Man desperately seeks fate of man he saved from East River suicide


He’s a sad Samaritan.

An Upper East Side hero and his family are desperately seeking to learn what happened to a man he helped save from suicide on the banks of the East River Thursday night.

Don Varn, 72, was walking on the East River promenade around 5 p.m. at the end of East 78th Street when he saw a grief-stricken man standing on the wrong side of the waterfront railing. Varn stopped to talk with the man, a move that helped save his life.

“My dad sat and cried with this young man and has not been able to sleep or stop thinking about if he’s OK,” his daughter, Lauren Varn Karr wrote Friday on Facebook. “My dad is really desperate to know if this young man is OK.”

The desperate man, who said his name was Alex, told Varn he was distraught over the loss of his partner to suicide three years earlier, on Nov. 3, 2018.

“I thought he was taking photos with his phone, but when I got closer I could see the tears dripping down his nose,” said Varn. “I think he was texting his last goodbyes. I knew something was very wrong. He was just shaking, he was shaking like crazy.”

Varn was stunned by a bond he shared with the stranger — he lost his best friend of more than 50 years the very same day.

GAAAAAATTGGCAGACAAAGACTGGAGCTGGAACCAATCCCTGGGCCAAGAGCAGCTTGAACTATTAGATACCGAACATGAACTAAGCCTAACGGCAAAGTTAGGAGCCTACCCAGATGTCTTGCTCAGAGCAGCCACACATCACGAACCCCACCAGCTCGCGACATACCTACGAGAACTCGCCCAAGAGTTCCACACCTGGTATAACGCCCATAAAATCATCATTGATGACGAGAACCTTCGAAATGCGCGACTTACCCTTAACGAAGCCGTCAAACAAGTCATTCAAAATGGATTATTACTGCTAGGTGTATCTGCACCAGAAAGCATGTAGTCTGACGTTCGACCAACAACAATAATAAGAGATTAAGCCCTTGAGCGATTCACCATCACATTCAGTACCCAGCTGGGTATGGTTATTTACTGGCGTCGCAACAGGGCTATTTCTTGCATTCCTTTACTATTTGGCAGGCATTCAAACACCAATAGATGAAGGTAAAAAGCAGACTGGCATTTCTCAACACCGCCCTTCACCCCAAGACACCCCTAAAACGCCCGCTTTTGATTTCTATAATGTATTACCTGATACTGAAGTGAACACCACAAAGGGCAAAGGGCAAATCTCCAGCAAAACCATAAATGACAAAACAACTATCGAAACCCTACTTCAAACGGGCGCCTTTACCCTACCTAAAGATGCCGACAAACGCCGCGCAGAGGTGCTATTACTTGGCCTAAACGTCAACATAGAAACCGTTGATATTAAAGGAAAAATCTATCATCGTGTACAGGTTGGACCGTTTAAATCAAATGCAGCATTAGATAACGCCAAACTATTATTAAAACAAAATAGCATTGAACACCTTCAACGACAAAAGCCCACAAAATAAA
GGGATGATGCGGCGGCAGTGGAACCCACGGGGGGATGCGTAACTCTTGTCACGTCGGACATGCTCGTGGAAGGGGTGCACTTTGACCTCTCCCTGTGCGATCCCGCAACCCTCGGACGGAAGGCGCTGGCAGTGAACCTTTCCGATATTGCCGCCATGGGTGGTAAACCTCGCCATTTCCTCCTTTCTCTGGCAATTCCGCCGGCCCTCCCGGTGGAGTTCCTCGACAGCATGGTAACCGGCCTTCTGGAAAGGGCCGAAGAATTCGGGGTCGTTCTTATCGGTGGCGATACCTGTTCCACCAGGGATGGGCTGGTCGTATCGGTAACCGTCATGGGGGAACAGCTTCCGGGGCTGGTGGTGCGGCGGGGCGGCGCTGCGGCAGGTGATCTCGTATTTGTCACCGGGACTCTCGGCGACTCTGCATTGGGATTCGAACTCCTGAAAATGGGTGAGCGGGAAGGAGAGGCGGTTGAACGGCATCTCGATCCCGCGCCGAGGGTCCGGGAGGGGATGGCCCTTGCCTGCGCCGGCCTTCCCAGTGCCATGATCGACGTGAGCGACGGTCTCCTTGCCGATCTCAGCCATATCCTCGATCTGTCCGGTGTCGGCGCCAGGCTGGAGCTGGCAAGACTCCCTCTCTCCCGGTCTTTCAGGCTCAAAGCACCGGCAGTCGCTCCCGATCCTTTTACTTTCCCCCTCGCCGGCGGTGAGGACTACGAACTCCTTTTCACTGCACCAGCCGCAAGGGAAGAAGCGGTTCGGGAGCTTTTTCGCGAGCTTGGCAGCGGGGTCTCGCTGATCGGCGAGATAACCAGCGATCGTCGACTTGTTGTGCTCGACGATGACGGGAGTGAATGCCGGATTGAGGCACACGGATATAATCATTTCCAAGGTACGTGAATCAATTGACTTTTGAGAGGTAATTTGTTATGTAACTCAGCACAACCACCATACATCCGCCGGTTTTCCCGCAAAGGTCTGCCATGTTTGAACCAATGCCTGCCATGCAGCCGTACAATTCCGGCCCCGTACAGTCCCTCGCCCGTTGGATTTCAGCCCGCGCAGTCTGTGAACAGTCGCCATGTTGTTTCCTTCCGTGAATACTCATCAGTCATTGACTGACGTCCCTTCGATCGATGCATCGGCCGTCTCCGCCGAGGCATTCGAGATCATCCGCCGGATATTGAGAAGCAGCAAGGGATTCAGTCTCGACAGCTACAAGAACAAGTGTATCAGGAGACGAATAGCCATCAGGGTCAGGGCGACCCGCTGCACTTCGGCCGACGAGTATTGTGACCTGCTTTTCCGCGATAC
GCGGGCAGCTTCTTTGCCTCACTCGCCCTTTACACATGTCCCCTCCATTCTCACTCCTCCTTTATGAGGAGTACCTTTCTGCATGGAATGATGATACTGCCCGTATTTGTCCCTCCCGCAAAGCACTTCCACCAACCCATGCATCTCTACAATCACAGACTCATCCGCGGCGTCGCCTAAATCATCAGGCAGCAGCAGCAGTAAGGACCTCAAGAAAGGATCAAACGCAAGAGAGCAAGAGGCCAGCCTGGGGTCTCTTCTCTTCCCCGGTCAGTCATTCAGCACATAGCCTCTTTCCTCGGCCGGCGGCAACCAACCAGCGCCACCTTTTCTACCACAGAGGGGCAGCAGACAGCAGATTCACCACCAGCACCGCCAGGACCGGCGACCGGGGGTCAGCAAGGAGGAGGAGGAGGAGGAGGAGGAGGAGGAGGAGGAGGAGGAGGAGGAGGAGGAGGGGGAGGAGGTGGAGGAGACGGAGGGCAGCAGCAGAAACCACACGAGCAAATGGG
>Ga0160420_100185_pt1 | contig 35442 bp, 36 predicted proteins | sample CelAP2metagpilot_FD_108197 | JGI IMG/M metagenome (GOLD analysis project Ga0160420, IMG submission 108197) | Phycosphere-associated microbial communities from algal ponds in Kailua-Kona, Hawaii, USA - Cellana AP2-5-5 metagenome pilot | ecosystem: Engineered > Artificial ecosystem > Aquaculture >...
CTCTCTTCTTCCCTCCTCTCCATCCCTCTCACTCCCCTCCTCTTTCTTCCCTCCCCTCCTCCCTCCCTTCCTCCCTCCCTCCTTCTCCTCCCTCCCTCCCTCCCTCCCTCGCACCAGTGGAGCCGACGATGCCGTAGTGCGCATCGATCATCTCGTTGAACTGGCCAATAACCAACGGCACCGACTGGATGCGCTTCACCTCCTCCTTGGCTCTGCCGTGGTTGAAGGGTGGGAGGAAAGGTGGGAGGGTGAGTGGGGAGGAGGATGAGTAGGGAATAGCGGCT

Avery Bailey was Varn’s college roommate, and they “talked every day.” In fact, it was because of the anniversary of Bailey’s death a day earlier that Varn changed his routine Thursday. Instead of his usual evening stroll to Central Park, he walked down to the river to contemplate memories of his lifelong friend.

Don Varr
Like the man he helped, Varn has also lost a loved one to suicide.
J.C. Rice

“I was in the right place at the right time,” Varn said. “I told (Alex) there’s a whole lot of love left in the world. His partner wouldn’t want this for him, just like Avery wouldn’t want anything bad to happen to me.”

After nearly 30 minutes, Varn and another Good Samaritan talked Alex off the river’s edge and called 911 for help.

“I was shocked by the speed of the response,” Varn said. “Before I knew it they had boats in the river and a helicopter overhead.”

An NYPD official said the situation had been defused by the time first responders arrived.

“He’s a hero, a modern-day hero,” the police source said. “He did a really good job.”

Varn deflected the credit, saying the real hero was a woman named Theresa who was able to speak to the desperate man in both English and Spanish.

“She was a Godsend,” said Varn. “She explained to him that we all get depressed, that we all get lonely. She had a very calming effect on him.”

The suicidal man, identified by cops as a 31-year-old Manhattan resident, was taken to nearby New York-Presbyterian/Weill Cornell Medical Center for observation. His condition remains unknown.

“As soon as they took him away, I broke down and started crying like a baby,” Varn said.

Melissa Klein contributed to this report.

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